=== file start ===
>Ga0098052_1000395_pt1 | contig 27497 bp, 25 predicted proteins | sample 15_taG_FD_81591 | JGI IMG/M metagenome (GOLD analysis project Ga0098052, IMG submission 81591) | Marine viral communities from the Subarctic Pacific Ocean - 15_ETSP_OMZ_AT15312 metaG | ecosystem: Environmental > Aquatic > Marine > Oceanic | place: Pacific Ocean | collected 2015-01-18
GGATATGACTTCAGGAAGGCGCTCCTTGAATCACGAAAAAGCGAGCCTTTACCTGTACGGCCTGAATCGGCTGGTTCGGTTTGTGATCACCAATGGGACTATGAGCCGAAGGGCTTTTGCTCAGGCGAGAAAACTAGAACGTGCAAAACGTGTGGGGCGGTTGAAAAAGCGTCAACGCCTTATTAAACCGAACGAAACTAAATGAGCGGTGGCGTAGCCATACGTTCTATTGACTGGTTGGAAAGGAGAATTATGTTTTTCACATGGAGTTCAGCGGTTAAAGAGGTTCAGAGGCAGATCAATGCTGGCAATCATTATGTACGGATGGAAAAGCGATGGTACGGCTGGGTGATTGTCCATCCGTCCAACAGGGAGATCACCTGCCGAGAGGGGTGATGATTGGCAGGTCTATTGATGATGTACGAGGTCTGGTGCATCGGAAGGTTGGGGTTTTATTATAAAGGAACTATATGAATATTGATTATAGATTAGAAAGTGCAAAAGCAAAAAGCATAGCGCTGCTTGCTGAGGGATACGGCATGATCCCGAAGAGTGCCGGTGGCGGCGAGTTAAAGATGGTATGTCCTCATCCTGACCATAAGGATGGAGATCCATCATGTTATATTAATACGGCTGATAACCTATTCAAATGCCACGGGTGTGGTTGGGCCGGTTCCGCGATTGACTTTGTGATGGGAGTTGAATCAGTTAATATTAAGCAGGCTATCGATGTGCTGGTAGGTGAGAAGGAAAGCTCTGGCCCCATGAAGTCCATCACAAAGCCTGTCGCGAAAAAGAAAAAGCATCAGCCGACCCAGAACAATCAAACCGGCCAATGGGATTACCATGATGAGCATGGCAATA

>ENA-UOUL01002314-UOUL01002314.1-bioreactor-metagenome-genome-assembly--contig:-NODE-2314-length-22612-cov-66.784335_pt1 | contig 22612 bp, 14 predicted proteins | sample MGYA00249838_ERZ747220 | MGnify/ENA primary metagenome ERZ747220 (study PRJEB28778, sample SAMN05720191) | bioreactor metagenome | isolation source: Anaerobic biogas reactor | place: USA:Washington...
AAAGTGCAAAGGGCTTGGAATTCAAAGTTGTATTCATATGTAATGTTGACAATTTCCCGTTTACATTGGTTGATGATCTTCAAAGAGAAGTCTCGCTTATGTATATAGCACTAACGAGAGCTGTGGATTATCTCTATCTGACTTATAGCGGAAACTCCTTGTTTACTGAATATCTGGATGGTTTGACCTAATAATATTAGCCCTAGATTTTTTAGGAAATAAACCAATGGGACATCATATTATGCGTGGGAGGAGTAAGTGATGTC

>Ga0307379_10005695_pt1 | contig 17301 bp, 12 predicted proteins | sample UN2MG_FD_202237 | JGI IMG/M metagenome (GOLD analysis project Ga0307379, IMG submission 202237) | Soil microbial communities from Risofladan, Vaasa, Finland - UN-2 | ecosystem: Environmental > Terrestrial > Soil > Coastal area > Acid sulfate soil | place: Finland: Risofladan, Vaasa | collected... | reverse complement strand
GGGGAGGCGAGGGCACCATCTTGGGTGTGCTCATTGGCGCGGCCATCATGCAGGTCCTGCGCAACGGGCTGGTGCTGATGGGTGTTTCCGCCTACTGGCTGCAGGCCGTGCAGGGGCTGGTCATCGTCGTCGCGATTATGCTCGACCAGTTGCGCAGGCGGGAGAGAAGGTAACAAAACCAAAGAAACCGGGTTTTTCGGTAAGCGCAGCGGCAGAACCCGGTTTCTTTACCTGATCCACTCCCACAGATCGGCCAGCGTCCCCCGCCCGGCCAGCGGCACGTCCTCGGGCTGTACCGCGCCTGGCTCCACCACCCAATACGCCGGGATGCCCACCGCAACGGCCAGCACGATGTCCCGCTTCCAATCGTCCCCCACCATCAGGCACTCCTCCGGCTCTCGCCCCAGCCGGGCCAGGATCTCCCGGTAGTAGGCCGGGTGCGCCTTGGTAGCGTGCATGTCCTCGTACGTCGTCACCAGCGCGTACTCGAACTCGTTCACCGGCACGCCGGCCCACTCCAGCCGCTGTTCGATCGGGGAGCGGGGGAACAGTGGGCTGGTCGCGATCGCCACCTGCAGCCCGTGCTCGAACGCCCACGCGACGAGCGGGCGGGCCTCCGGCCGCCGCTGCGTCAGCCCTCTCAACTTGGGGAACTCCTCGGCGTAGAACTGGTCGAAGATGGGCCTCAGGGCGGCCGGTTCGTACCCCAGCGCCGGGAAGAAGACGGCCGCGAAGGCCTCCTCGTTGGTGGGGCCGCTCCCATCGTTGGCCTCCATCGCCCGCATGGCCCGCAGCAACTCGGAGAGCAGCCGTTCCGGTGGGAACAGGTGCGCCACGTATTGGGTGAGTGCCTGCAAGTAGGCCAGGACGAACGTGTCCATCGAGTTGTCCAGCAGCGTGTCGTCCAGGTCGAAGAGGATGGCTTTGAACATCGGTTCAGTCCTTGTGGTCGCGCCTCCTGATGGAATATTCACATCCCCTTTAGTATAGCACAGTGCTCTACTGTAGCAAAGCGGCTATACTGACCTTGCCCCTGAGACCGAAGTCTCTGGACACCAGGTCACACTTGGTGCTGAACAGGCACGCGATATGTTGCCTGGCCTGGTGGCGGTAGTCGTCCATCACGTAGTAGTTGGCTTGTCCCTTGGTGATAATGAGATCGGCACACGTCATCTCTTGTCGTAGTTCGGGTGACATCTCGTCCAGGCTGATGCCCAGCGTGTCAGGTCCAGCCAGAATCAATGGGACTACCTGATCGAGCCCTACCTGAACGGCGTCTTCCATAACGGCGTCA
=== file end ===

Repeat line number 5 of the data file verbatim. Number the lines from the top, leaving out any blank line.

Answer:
>Ga0307379_10005695_pt1 | contig 17301 bp, 12 predicted proteins | sample UN2MG_FD_202237 | JGI IMG/M metagenome (GOLD analysis project Ga0307379, IMG submission 202237) | Soil microbial communities from Risofladan, Vaasa, Finland - UN-2 | ecosystem: Environmental > Terrestrial > Soil > Coastal area > Acid sulfate soil | place: Finland: Risofladan, Vaasa | collected... | reverse complement strand